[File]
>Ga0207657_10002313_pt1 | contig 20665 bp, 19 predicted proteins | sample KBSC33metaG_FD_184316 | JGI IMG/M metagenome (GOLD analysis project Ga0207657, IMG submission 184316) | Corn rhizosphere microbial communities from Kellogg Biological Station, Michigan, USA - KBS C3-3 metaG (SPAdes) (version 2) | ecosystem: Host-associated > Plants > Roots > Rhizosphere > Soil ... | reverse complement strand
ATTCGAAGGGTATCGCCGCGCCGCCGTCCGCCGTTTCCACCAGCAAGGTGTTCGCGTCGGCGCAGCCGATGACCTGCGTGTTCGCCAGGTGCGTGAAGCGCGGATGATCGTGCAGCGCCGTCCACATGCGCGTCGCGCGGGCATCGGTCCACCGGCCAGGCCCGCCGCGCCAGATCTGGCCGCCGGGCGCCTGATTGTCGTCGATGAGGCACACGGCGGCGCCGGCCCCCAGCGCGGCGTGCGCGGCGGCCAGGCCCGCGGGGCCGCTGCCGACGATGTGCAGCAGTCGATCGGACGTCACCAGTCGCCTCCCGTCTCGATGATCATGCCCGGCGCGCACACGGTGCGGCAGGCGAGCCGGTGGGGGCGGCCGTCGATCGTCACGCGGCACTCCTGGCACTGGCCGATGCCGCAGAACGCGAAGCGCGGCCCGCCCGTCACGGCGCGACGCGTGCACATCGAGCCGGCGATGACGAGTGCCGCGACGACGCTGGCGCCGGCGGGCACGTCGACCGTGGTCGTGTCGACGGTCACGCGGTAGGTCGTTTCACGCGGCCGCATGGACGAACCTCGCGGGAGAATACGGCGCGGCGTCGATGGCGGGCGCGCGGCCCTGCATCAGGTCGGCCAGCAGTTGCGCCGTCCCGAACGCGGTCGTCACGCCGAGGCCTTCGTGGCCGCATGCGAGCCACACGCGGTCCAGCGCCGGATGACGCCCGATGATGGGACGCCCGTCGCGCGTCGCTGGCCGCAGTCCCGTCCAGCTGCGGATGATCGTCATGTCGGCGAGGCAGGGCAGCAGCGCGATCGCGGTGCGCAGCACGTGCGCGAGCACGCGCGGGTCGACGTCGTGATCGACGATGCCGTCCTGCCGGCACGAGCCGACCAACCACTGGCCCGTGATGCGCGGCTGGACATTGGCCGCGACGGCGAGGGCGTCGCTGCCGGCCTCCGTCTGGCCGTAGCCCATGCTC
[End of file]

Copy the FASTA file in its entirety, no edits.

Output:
>Ga0207657_10002313_pt1 | contig 20665 bp, 19 predicted proteins | sample KBSC33metaG_FD_184316 | JGI IMG/M metagenome (GOLD analysis project Ga0207657, IMG submission 184316) | Corn rhizosphere microbial communities from Kellogg Biological Station, Michigan, USA - KBS C3-3 metaG (SPAdes) (version 2) | ecosystem: Host-associated > Plants > Roots > Rhizosphere > Soil ... | reverse complement strand
ATTCGAAGGGTATCGCCGCGCCGCCGTCCGCCGTTTCCACCAGCAAGGTGTTCGCGTCGGCGCAGCCGATGACCTGCGTGTTCGCCAGGTGCGTGAAGCGCGGATGATCGTGCAGCGCCGTCCACATGCGCGTCGCGCGGGCATCGGTCCACCGGCCAGGCCCGCCGCGCCAGATCTGGCCGCCGGGCGCCTGATTGTCGTCGATGAGGCACACGGCGGCGCCGGCCCCCAGCGCGGCGTGCGCGGCGGCCAGGCCCGCGGGGCCGCTGCCGACGATGTGCAGCAGTCGATCGGACGTCACCAGTCGCCTCCCGTCTCGATGATCATGCCCGGCGCGCACACGGTGCGGCAGGCGAGCCGGTGGGGGCGGCCGTCGATCGTCACGCGGCACTCCTGGCACTGGCCGATGCCGCAGAACGCGAAGCGCGGCCCGCCCGTCACGGCGCGACGCGTGCACATCGAGCCGGCGATGACGAGTGCCGCGACGACGCTGGCGCCGGCGGGCACGTCGACCGTGGTCGTGTCGACGGTCACGCGGTAGGTCGTTTCACGCGGCCGCATGGACGAACCTCGCGGGAGAATACGGCGCGGCGTCGATGGCGGGCGCGCGGCCCTGCATCAGGTCGGCCAGCAGTTGCGCCGTCCCGAACGCGGTCGTCACGCCGAGGCCTTCGTGGCCGCATGCGAGCCACACGCGGTCCAGCGCCGGATGACGCCCGATGATGGGACGCCCGTCGCGCGTCGCTGGCCGCAGTCCCGTCCAGCTGCGGATGATCGTCATGTCGGCGAGGCAGGGCAGCAGCGCGATCGCGGTGCGCAGCACGTGCGCGAGCACGCGCGGGTCGACGTCGTGATCGACGATGCCGTCCTGCCGGCACGAGCCGACCAACCACTGGCCCGTGATGCGCGGCTGGACATTGGCCGCGACGGCGAGGGCGTCGCTGCCGGCCTCCGTCTGGCCGTAGCCCATGCTC